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Archive for the ‘engineering’ category

Feb 3, 2023

Dr. Lonnie Reid

Posted by in categories: engineering, military, space travel

Lonnie Reid is nationally recognized in turbomachinery for his knowledge of internal flow in advanced aerospace propulsion systems. He has a long history of integrating the theoretical and experimental elements of fluid dynamics work to expand the database of compressor and fan design. He has not only demonstrated excellent leadership skills in several positions, including as chief of the Internal Fluid Mechanics Division, but has been influential in recruiting and mentoring the next generation of scientists and engineers.

Lonnie Reid was born on September 5, 1935, in Gastonia, North Carolina. After serving in the U.S. Army, he earned a mechanical engineering degree from Tennessee State University. He joined the NASA Lewis Research Center as a research engineer shortly after graduating in 1961 and spent the next 20 years as both a researcher and manager in the Compressor Section of the Fluid Systems Components Division.

In the early 1960s the group focused on improving the performance of high-speed turbopumps that pumped cryogenic propellants in space vehicles. The pumping of liquid hydrogen in near-boiling conditions, referred to as “cavitation,” was a particular concern. The fluids systems researchers improved pump designs and demonstrated the ability to pump hydrogen in cavitating conditions. These were key contributions to the success of the Centaur and Saturn upper-stage rockets.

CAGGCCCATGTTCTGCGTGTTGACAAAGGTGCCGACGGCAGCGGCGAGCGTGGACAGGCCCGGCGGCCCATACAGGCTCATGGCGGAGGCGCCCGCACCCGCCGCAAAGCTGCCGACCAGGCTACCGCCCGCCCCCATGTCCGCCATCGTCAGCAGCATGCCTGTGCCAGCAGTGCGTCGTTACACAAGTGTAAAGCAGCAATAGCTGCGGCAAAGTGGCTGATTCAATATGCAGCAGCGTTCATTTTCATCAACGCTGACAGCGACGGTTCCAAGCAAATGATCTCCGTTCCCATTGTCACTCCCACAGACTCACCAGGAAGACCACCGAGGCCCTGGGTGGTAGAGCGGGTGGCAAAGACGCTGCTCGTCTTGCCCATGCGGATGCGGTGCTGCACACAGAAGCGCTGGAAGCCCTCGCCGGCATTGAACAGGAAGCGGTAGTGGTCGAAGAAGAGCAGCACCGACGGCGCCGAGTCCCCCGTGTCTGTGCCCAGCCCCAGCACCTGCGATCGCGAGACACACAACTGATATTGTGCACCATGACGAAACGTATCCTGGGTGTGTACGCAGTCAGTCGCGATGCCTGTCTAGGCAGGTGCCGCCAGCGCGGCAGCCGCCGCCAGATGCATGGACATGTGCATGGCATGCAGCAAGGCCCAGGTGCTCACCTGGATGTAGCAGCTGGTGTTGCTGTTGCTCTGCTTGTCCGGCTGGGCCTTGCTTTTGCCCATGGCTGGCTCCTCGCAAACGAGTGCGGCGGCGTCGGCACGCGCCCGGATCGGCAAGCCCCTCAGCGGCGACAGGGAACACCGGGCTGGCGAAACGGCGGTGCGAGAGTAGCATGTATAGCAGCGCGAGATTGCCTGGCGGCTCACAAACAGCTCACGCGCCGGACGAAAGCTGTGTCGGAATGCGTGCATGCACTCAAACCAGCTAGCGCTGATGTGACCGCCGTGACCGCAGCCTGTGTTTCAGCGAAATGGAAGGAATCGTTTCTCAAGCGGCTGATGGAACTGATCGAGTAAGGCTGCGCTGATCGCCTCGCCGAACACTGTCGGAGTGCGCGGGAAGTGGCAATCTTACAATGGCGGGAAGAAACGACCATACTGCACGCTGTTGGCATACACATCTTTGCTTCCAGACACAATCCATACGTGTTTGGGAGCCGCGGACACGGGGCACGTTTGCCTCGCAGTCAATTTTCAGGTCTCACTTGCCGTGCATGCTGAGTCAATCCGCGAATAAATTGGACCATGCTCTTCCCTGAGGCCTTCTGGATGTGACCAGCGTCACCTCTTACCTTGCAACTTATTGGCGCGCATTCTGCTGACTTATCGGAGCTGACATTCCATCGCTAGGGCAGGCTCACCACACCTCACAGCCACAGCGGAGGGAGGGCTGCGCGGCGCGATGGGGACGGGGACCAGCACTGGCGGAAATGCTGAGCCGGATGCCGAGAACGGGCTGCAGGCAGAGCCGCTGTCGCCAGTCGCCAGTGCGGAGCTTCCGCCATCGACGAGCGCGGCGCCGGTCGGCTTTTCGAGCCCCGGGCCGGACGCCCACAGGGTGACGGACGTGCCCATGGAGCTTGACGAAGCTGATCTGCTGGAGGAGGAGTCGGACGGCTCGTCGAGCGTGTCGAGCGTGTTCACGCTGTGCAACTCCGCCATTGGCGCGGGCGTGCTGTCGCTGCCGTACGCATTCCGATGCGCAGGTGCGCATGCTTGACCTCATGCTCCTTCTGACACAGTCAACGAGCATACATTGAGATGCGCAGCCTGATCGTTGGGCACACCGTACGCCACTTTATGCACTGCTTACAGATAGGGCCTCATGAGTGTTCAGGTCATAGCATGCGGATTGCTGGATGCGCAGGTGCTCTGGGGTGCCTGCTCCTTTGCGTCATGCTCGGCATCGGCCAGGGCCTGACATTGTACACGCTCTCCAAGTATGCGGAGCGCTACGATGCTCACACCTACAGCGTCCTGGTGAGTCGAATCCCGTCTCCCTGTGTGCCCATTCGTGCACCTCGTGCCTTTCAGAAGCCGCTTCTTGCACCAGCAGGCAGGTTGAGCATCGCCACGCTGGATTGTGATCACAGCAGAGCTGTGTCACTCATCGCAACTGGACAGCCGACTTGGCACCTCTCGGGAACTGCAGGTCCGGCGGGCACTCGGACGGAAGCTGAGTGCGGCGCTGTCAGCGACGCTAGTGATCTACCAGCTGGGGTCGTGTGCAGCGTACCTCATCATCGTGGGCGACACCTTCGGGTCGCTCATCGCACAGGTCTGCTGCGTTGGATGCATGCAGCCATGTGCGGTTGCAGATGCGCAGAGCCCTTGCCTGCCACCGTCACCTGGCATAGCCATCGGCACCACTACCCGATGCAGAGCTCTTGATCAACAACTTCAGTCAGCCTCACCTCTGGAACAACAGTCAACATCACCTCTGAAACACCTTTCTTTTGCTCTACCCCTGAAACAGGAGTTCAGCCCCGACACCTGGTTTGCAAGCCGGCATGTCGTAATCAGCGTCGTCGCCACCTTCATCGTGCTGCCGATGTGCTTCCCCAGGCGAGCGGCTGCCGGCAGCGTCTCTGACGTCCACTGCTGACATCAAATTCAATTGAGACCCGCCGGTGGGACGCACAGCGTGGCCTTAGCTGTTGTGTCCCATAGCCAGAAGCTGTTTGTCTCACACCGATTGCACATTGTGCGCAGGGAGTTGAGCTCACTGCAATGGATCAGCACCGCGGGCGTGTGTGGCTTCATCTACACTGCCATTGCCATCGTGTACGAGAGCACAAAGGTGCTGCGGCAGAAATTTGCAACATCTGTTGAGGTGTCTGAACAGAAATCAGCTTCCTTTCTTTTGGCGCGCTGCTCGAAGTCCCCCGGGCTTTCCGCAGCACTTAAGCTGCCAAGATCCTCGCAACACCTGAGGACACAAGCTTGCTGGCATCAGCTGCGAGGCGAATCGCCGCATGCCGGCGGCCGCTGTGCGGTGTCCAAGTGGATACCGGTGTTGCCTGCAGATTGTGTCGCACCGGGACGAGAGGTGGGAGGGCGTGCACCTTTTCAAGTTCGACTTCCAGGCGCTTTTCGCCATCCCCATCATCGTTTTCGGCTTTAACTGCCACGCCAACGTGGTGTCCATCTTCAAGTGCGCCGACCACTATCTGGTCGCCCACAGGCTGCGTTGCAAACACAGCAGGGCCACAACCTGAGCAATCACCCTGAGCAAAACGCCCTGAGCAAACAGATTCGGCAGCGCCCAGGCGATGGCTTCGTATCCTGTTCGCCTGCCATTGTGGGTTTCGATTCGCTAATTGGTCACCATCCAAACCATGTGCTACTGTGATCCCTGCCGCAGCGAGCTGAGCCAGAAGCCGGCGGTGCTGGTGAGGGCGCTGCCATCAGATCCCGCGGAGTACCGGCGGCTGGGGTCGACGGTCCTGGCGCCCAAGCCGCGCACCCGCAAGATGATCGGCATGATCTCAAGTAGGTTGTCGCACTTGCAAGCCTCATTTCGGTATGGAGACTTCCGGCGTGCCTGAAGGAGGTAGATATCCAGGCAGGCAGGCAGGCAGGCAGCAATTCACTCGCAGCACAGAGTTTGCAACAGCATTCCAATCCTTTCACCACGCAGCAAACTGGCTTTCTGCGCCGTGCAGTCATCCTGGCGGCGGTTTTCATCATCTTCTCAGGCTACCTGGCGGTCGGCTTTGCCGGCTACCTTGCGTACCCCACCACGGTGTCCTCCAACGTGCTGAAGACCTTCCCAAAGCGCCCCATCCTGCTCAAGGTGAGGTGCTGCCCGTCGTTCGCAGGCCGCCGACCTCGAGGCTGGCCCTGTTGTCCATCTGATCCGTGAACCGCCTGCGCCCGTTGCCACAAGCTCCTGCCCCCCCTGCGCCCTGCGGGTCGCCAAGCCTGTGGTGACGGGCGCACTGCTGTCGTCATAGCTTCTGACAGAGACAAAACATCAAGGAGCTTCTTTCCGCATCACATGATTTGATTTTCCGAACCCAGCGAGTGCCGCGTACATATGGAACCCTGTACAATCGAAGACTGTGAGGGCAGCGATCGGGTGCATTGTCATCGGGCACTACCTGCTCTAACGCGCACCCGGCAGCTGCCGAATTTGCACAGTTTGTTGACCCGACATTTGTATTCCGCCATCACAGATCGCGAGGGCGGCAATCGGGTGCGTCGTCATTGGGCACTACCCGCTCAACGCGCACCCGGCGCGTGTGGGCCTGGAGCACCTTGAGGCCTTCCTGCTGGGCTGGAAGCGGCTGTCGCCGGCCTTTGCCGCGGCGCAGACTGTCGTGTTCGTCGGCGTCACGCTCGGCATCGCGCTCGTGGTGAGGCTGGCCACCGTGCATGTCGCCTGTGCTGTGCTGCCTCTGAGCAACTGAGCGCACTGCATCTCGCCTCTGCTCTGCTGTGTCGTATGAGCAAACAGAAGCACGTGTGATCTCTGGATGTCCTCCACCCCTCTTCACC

Feb 2, 2023

Unconventional superconductivity found in kagome metal

Posted by in categories: engineering, quantum physics

Physicists using advanced muon spin spectroscopy at Paul Scherrer Institute PSI found the missing link between their recent breakthrough in a kagome metal and unconventional superconductivity. The team uncovered an unconventional superconductivity that can be tuned with pressure, giving exciting potential for engineering quantum materials.

A year ago, a group of physicists led by PSI detected evidence of an unusual collective electron behavior in a kagome metal, known as time-reversal symmetry-breaking charge order—a discovery that was published in Nature.

Although this type of behavior can hint towards the highly desirable trait of , actual evidence that the material exhibited unconventional superconductivity was lacking. Now, in a new study published in Nature Communications, the team have provided key evidence to make the link between the unusual charge order they observed and unconventional superconductivity.

Feb 2, 2023

Researchers develop elastic material that is impervious to gases and liquids

Posted by in categories: chemistry, engineering

An international team of researchers has developed a technique that uses liquid metal to create an elastic material that is impervious to both gases and liquids. Applications for the material include use as packaging for high-value technologies that require protection from gases, such as flexible batteries.

“This is an important step because there has long been a trade-off between elasticity and being impervious to gases,” says Michael Dickey, co-corresponding author of a paper on the work and the Camille & Henry Dreyfus Professor of Chemical and Biomolecular Engineering at North Carolina State University.